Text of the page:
A master of ironic comedy and sumptuous period dramas, film director Milos Forman (born 1932) has won two Academy Awards for directing the year's best pictures in 1975 and 1984. His works show a humanist empathy for people as victims of cruel systems over which they have little control.
Milos Forman was born on February 18, 1932 in Caslav, Czechoslovakia. His father, Rudolf, was a Jewish professor of education, while his mother, Ann Svabova, was a Protestant. Forman's parents introduced him to the cinema when he was a young boy, and he fell in love with American classics such as Snow White and the Seven Dwarfs and the westerns of John Ford. Forman was orphaned at the age of nine, when his parents died in Nazi concentration camps. His older brother Pavel, hunted by the Nazi secret police, took a job designing stage sets for a theater troupe that staged operettas. His brother took Forman backstage. "It was a revelation to me and I decided there and then that the theater, this other world, would be my life," he later recalled.
In 1951, Forman enrolled at the Academy of Music and Dramatic Arts in Prague. That same year, he married actress Jana Brejchova. The marriage ended in divorce five years later, at the time Forman graduated from the Academy.
For several years, Forman worked in mixed-media "magic lantern" theater productions in Prague. His first film work was as a screenwriter for the film Automobil in 1956. He also worked as an assistant director on several films and was a writer and director for Czech television. In every medium, he had to wrestle with the Communist government's restrictions on art.
Forman's Czech films were fresher and less constrained than most Eastern European films of the era. Heavily influenced by Italian neo-realists, Forman liked stories of ordinary people and often used non-professional actors and improvised dialogue.
Three of Forman's movies were released in the West in the 1960s, displaying to the world his sardonic wit. They owed much stylistically to silent American comedies. Chaplin, Forman has said, was a big influence. His 1963 feature film, Black Peter, is the story of a disillusioned store detective. Next came Loves of a Blonde, an unorthodox romantic comedy, followed by The Firemen's Ball, a deft satire about a ceremony for a retiring fire chief which is interrupted by a beauty contest, a marching band, a raffle, a copulating couple, and an actual fire. Misunderstanding the humor, 40,000 Czech firemen walked off their jobs after the release of The Firemen's Ball, and Forman had to publicly apologize. Besides being a disarming comedy, the film was a satire on Stalinist excesses of the 1950s, with the firemen's bosses serving as a metaphor for the Czech government.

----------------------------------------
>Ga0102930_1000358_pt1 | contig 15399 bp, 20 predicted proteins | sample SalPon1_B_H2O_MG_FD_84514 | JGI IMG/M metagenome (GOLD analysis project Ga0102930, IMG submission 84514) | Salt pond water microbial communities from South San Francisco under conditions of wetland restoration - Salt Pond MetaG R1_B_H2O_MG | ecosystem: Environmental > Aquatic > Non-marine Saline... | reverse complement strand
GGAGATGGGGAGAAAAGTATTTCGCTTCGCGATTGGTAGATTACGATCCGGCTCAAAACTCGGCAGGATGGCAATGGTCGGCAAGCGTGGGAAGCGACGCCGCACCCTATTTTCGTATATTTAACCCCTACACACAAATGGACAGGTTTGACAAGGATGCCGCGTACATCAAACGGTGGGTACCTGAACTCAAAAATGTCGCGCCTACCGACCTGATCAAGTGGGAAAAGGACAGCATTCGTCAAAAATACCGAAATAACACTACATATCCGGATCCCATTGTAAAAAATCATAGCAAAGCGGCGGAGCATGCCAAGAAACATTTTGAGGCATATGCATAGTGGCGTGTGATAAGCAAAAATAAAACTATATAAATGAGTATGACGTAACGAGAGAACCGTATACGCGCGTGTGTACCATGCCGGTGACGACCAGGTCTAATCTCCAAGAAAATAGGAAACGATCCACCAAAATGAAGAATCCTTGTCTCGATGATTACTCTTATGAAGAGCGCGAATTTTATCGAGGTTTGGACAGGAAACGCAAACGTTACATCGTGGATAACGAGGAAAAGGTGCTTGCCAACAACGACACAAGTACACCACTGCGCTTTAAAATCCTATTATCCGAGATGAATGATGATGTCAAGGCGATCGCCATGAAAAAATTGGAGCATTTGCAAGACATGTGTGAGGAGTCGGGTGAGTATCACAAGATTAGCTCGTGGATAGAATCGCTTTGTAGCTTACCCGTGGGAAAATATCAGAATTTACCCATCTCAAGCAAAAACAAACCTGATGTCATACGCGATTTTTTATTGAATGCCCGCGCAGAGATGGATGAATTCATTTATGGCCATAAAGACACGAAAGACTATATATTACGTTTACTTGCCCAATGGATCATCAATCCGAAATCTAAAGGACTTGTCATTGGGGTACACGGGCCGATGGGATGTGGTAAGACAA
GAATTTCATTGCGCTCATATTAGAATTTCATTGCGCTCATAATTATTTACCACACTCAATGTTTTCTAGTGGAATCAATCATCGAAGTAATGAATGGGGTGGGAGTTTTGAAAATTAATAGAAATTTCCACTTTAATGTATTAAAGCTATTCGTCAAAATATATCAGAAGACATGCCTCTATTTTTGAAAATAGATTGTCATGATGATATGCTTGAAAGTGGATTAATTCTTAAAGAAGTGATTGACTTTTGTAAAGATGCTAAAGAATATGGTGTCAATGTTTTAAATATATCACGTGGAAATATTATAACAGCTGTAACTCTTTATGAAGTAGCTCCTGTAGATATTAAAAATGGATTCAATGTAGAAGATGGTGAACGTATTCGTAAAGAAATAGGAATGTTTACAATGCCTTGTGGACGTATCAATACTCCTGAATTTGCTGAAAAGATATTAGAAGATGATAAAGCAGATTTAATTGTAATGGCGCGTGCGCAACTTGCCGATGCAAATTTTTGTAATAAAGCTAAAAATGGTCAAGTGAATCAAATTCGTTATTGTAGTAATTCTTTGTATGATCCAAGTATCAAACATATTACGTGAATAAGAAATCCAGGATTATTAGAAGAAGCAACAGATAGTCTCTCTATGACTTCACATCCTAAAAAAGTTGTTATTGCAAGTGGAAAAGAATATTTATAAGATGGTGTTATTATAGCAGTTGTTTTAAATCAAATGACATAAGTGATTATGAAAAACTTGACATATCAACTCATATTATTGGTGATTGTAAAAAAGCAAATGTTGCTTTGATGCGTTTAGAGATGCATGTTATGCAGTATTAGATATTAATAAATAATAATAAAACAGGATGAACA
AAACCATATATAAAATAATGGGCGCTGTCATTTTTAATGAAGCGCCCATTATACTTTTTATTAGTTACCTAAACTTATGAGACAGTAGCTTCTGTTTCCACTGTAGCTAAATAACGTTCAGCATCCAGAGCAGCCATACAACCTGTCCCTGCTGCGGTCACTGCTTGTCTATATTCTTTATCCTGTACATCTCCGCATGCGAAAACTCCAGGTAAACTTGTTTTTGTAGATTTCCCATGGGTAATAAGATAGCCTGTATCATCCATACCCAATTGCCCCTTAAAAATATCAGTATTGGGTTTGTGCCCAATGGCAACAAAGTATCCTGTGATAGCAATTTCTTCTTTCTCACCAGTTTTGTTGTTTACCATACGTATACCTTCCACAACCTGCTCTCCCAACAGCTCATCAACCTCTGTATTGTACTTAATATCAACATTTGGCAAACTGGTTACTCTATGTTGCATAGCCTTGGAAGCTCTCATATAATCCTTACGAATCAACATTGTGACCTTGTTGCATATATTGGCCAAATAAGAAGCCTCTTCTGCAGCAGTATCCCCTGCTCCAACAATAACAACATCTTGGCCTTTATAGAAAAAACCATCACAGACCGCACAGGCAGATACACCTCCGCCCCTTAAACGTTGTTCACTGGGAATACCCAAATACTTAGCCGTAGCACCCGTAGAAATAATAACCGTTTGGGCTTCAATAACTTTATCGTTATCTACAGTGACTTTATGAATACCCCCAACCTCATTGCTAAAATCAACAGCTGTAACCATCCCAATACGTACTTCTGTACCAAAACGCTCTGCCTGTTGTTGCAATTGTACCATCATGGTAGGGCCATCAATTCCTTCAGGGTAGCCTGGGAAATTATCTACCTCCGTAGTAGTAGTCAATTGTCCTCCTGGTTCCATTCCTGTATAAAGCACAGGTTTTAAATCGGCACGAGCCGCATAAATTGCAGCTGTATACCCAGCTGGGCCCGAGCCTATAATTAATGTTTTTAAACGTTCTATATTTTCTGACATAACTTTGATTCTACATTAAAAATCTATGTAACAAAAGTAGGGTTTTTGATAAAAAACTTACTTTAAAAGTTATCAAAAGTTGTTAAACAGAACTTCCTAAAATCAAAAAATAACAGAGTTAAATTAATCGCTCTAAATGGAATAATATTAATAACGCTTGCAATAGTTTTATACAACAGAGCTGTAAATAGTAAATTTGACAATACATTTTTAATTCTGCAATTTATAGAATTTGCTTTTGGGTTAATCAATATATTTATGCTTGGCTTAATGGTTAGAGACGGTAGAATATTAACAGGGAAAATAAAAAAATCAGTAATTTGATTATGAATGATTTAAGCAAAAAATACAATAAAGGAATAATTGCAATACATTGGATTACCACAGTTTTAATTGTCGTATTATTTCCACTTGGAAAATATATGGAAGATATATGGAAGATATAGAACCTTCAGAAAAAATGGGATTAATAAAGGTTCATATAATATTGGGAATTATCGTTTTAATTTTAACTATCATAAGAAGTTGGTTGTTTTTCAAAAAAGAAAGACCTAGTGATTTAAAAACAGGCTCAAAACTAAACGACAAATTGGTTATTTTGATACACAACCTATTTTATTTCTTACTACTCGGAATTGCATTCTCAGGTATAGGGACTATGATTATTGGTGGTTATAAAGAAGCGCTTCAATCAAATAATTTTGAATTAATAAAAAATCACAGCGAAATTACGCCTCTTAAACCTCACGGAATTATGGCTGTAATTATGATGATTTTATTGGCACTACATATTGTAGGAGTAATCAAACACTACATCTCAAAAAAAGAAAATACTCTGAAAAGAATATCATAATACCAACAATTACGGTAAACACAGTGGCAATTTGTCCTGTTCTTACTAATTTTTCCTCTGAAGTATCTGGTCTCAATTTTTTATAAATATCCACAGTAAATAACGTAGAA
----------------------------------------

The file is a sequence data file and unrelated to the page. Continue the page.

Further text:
Though his work was at first attacked by Stalinist critics, it was soon embraced by the more liberal faction of the Communist Party that held power at the time in Czechoslovakia. Success at the box office in his own country and recognition at international film festivals made Forman the leader of a Czech cinematic "New Wave" that coincided with the radically humanist films coming out of other European countries.
Political events soon interfered with Forman's career and family. In 1964, he married singer Vera Kresadlova, and they had two children, Petr and Matej. Forman was scouting locations in Paris when Soviet troops rolled into Czechoslovakia in 1967. Forman decided to stay in the West, leaving behind his wife and two young sons. He was concerned about being imprisoned if he returned to his home. Vaclav Havel, later president of the Czech Republic and a close friend, became his hero for staying, resisting the invaders, and going to jail. The Soviet-backed regime which took power immediately banned The Firemen's Ball.
Triumphed in Hollywood
Forman came to Hollywood with a solid reputation but little command of the English language and few marketable ideas. He was unable to interest producers in a fanciful project that would have starred Jimmy Durante as a wealthy bear hunter in Czechoslovakia, or in an adaptation of Franz Kafka's scathing political satire, Amerika. In 1969, Forman made his first American film, Taking Off, which he co-wrote with playwright John Guare and others. Based on a newspaper story, Taking Off was a subversive comic examination of the generation gap through the eyes of a conservative couple whose hippie daughter had run away to Greenwich Village. His only American film based on his own original idea, it was a critical success, but did poorly at the box office. Forman had trouble getting funding for other projects. In 1972, he directed one-eighth of an ensemble film about the Olympics called Visions of Eight, his segment focusing on decathalon athletes.
Forman spent the rest of his career working on literary or theatrical adaptations. In 1975, he came seemingly out of nowhere to direct a major success with a Bo Goldman screenplay adapted from a 1962 Ken Kesey novel, One Flew Over the Cuckoo's Nest. The film, which took great liberties with the Kesey story, was a huge commercial hit and swept the top five Academy Awards—best picture, director, screenplay, actor, and actress. That had been done only once before, with Frank Capra's It Happened One Night, in 1935. Oscars went to Jack Nicholson for his role as irrepressible con artist Randall P. McMurphy who works scams at a mental hospital and to Louise Fletcher for her performance as the stern nurse who battles against him. Like much of Forman's work, the movie is a portrait of an individual struggling against the system. Filmed at the Oregon State Hospital, it contained many segments with a quasi-documentary look.